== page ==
Protistology 3 (4) 265–272 (2004)
Protozoan epibionts on the prop roots of the Red Mangrove Tree, Rhizophora mangle
Brian T. Maybruck and Andrew Rogerson
Oceanographic Center of Nova Southeastern University, 8000 N. Ocean Drive, Dania Beach, Florida, U.S.A.
Despite the importance of understanding carbon flow in mangrove systems, relatively little research has focused on the grazing protozoan populations inhabiting these sensitive areas. A conspicuous feature of the mangrove tree is the array of emergent aerial roots that are covered in epibiont film. This study is the first to consider the numbers of protozoa inhabiting this dense surface film layer. No obvious temporal pattern was detected throughout a one-year sampling program; numbers of protozoa were variable between sampling events but always abundant. Heterotrophic flagellates averaged 2.7 x 103 g-1 dry film, amoebae were the next most abundant group at 7.7 x 103 g-1 dry wt and ciliates averaged 4.8 x 103 g-1 dry wt. In this non-limited substrate environment, bacteria were numerous averaging 6.9 x 109 cells g-1 dry wt as were the other possible prey items, the cyanobacteria (9.8 x 106 cells g-1 dry wt) and pennate diatoms ( 2.4 x 106 cells g-1 dry wt). It was estimated that the combined protozoan population was only removing about 3% of bacteria carbon d-1, suggesting that micrograzers are not major regulators of bacterial carbon in this specialized habitat. Some preliminary trials comparing the growth of protozoa (as generation time) on tightly and loosely associated bacteria suggest that amoebae are more capable of removing tightly-associated bacteria than the other micrograzers. Since these attached bacteria are likely to be involved in the degradation of mangrove carbon, this observation suggests a possible important ecological role for amoebae in the film community.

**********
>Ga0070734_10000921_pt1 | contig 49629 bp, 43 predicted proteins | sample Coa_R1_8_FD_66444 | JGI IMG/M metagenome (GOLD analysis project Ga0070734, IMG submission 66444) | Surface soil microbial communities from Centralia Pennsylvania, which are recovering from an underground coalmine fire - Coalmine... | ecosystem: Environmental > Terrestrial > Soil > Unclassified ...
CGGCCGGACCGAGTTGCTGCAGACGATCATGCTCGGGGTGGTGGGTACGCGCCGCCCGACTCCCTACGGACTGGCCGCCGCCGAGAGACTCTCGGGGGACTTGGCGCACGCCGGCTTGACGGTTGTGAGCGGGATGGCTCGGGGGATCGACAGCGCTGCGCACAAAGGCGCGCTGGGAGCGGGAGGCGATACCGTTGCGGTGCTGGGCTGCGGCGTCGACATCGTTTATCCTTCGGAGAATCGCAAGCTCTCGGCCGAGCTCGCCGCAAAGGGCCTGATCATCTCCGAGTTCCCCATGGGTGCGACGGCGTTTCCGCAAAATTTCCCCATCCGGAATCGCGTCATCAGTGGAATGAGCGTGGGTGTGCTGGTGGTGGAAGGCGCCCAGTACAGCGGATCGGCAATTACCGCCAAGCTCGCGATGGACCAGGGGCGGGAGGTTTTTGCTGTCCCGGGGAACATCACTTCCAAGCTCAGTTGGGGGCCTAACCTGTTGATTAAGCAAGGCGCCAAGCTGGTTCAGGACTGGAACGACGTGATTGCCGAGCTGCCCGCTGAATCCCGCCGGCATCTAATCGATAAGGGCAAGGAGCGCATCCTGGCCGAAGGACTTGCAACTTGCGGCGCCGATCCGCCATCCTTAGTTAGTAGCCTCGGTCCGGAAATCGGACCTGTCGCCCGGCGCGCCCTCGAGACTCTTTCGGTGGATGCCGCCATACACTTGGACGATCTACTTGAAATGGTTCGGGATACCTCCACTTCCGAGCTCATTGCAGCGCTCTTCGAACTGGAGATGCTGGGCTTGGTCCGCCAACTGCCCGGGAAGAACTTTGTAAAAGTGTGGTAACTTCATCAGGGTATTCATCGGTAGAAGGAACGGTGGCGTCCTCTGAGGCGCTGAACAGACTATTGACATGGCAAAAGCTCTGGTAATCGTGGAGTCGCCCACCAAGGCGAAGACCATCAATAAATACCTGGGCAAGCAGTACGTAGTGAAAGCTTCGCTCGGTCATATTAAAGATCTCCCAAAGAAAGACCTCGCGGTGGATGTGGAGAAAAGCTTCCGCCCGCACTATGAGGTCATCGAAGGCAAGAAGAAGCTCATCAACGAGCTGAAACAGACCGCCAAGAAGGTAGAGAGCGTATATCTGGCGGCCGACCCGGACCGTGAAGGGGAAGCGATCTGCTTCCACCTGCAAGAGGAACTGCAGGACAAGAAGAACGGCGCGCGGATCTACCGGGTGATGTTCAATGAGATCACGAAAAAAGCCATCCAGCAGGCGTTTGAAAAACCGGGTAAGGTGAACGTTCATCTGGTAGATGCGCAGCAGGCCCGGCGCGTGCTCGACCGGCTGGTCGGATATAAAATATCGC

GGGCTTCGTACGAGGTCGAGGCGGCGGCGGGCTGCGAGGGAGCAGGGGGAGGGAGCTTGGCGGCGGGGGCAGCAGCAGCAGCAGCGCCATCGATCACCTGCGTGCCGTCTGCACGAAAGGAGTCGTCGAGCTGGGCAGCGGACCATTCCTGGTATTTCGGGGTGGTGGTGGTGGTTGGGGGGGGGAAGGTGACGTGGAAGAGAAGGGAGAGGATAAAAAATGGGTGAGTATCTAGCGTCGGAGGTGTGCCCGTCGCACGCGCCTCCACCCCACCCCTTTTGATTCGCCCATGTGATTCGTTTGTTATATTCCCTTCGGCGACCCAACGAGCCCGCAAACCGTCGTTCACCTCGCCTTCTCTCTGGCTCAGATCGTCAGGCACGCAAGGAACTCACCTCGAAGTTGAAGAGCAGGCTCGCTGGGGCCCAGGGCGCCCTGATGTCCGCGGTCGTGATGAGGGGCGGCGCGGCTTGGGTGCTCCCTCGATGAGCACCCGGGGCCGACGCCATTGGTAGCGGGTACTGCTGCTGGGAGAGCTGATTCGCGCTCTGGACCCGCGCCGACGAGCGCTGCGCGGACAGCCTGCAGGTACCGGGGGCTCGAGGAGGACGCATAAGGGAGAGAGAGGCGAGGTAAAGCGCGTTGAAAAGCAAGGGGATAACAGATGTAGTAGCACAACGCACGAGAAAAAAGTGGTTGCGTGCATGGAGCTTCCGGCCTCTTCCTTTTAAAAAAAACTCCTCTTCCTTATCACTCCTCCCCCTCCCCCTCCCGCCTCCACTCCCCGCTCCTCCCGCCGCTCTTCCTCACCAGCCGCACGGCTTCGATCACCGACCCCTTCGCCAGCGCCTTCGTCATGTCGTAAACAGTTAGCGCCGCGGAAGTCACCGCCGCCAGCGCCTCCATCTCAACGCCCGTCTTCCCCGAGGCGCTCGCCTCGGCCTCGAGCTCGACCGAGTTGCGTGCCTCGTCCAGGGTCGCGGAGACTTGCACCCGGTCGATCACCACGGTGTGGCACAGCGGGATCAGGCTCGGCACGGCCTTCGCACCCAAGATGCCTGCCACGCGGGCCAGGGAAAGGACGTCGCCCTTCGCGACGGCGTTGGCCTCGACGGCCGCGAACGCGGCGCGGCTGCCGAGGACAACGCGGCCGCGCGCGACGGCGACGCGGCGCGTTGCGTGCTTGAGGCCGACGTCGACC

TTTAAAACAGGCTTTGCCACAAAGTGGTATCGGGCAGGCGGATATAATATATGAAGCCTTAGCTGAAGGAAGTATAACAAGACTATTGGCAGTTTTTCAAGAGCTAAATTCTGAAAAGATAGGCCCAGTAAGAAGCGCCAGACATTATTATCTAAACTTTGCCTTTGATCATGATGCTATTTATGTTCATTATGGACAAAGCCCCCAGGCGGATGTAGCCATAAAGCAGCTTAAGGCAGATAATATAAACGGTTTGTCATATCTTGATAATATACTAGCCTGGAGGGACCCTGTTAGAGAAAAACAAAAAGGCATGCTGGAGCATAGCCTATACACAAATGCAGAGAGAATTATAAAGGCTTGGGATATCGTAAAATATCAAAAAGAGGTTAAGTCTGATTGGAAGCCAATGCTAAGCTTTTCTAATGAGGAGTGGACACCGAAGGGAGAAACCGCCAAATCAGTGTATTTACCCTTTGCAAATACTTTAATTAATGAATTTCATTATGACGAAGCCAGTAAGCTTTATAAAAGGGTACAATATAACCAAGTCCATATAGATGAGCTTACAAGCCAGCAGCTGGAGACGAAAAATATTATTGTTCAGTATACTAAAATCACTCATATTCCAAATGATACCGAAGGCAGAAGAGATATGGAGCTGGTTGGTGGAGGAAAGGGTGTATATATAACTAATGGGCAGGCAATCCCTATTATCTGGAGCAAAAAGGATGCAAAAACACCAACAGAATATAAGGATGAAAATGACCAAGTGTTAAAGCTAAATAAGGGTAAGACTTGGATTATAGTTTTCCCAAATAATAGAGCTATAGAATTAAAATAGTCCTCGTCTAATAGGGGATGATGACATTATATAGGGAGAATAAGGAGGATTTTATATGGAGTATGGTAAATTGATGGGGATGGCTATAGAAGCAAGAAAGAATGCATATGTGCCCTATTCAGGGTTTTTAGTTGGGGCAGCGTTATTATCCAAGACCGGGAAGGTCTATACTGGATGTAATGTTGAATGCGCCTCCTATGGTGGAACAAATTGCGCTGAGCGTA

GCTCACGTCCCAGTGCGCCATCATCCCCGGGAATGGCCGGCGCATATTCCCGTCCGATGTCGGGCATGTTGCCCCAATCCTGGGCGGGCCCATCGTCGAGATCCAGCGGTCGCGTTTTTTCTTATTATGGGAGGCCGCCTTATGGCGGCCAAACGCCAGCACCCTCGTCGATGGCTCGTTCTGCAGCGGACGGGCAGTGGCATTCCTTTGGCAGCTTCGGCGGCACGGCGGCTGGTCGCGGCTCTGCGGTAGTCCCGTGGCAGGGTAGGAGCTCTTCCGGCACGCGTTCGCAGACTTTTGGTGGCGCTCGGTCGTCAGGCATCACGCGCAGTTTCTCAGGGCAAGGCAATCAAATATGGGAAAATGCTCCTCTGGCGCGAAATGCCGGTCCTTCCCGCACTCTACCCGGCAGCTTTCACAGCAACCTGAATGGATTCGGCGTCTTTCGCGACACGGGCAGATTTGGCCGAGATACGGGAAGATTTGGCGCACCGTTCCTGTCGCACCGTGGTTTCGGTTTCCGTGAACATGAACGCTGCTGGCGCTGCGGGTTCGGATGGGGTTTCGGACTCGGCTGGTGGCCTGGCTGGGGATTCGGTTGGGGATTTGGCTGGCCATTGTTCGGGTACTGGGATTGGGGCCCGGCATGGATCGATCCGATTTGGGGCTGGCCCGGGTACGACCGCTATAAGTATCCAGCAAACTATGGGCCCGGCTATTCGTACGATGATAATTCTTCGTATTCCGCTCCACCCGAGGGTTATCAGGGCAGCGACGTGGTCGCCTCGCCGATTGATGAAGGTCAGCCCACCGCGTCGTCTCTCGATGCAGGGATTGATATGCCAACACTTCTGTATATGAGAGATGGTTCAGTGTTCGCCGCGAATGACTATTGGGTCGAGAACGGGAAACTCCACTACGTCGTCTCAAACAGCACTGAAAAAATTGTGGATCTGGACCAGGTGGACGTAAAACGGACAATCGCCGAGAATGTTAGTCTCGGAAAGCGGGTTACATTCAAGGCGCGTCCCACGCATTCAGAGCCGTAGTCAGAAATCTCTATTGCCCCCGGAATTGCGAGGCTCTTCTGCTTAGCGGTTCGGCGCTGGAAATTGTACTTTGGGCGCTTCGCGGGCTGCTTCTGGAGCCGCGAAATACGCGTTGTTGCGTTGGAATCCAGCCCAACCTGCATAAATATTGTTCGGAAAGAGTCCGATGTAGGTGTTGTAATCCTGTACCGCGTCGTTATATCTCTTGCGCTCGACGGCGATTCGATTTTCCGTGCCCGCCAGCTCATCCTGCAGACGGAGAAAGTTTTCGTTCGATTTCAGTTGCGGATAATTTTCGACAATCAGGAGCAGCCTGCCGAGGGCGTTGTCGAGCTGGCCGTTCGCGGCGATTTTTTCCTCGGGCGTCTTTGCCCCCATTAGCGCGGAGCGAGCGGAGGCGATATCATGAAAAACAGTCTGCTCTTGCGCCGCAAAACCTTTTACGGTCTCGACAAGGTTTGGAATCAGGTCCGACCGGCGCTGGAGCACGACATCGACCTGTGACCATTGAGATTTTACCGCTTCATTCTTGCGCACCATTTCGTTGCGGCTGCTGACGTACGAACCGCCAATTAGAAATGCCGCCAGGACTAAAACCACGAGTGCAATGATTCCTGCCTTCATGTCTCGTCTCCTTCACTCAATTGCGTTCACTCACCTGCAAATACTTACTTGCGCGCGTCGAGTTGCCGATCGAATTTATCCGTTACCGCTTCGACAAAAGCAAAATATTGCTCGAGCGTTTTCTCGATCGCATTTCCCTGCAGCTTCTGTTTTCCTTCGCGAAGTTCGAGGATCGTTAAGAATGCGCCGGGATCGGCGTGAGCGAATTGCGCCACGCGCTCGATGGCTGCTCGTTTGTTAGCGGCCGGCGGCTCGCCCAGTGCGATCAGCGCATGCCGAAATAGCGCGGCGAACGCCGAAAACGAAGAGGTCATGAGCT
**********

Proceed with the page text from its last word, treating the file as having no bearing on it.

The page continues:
Key words: temporal variation, amoebae, ciliates, flagellates, cyanobacteria, diatoms, abundance
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